Adipose triglyceride lipase (ATGL) was recently described to predominantly perform the initial step in triglyceride hydrolysis and therefore seems to play a pivotal role in the lipolytic catabolism of stored fat in adipose tissue. In the first study investigating genetic variations within the ATGL gene in humans, 12 polymorphisms identified via sequencing and database search were studied in 2,434 individuals of European ancestry from Utah. These polymorphisms and their haplotypes were analyzed in subjects not taking diabetes medication for association with plasma free fatty acids (FFAs) as primary analysis, as well as triglycerides and glucose as a secondary analysis (n = 1,701, 2,193, or 2,190, respectively). Furthermore, type 2 diabetes (n = 342 of 2,434) was analyzed as an outcome. FFA concentrations were significantly associated with several single nucleotide polymorphisms (SNPs) of ATGL (P values from 0.015 to 0.00003), consistent with additive inheritance. The pattern was similar when considering triglyceride concentrations. Furthermore, two SNPs showed associations with glucose levels (P < 0.00001) and risk of type 2 diabetes (P < 0.05). Haplotype analysis supported and extended the shown SNP association analyses. These results complement previous findings of functional studies in mammals and elucidate a potential role of ATGL in pathways involved in components of the metabolic syndrome.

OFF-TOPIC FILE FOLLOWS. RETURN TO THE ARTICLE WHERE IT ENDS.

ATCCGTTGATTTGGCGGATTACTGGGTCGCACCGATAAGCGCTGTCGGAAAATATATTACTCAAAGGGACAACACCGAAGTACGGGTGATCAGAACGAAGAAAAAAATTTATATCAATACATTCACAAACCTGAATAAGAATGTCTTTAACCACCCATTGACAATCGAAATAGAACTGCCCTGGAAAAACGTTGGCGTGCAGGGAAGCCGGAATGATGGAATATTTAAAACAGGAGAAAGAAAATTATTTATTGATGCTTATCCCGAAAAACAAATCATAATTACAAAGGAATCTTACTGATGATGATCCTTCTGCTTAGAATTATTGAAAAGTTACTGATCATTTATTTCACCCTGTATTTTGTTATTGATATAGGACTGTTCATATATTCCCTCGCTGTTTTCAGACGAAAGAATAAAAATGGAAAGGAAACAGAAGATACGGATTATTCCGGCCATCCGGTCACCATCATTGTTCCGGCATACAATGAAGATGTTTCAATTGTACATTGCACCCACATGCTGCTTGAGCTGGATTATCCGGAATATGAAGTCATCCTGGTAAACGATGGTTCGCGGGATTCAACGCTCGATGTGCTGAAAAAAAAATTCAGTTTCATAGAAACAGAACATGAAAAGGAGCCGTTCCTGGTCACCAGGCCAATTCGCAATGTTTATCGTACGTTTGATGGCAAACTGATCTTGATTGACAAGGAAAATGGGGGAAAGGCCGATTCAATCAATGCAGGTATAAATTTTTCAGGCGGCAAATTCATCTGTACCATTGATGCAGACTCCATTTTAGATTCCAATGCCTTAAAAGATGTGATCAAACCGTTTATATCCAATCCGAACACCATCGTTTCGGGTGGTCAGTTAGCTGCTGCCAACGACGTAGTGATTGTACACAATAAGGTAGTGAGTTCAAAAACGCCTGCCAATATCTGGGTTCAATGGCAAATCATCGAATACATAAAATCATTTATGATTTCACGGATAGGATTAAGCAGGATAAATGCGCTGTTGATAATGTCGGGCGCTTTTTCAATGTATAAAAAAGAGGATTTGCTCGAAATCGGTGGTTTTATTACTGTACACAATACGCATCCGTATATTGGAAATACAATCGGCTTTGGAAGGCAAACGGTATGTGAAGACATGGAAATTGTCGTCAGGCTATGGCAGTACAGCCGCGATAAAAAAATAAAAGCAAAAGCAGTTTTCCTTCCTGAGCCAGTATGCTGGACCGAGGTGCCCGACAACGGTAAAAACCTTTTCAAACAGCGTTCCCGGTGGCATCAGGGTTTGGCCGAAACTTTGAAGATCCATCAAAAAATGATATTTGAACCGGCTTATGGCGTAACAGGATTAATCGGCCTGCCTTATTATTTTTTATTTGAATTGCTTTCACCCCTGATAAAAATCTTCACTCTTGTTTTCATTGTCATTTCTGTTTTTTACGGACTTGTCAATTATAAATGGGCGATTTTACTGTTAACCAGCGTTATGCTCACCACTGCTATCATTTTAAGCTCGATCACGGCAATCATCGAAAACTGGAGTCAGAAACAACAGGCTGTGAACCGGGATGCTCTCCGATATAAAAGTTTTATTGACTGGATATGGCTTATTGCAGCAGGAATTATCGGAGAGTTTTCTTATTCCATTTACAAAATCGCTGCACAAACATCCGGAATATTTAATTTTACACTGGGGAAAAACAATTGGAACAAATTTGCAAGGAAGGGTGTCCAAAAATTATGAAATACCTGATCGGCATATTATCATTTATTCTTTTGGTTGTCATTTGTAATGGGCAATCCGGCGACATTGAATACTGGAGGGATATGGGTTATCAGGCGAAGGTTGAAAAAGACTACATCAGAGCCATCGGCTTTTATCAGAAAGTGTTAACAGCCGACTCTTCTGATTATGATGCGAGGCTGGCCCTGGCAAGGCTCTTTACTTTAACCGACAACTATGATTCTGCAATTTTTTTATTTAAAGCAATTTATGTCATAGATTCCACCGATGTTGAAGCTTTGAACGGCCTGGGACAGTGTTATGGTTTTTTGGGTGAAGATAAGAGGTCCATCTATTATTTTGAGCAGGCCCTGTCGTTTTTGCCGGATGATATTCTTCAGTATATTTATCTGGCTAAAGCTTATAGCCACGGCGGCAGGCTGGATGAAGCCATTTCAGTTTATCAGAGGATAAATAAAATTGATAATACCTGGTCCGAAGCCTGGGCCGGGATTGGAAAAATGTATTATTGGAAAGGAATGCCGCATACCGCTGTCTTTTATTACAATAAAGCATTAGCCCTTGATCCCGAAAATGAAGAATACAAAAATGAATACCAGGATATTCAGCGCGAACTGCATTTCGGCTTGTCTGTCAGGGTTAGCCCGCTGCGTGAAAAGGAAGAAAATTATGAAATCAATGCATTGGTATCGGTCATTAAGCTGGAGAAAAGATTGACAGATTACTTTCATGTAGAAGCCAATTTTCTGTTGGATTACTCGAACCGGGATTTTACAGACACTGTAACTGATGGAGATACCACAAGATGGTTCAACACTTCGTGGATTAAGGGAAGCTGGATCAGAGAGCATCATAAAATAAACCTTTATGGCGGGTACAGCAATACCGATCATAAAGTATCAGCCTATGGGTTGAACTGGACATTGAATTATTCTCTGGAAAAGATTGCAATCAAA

- ATGL, adipose triglyceride lipase
- FFA, free fatty acid
- SNP, single nucleotide polymorphism
ASJC Scopus subject areas
- Internal Medicine
- Endocrinology, Diabetes and Metabolism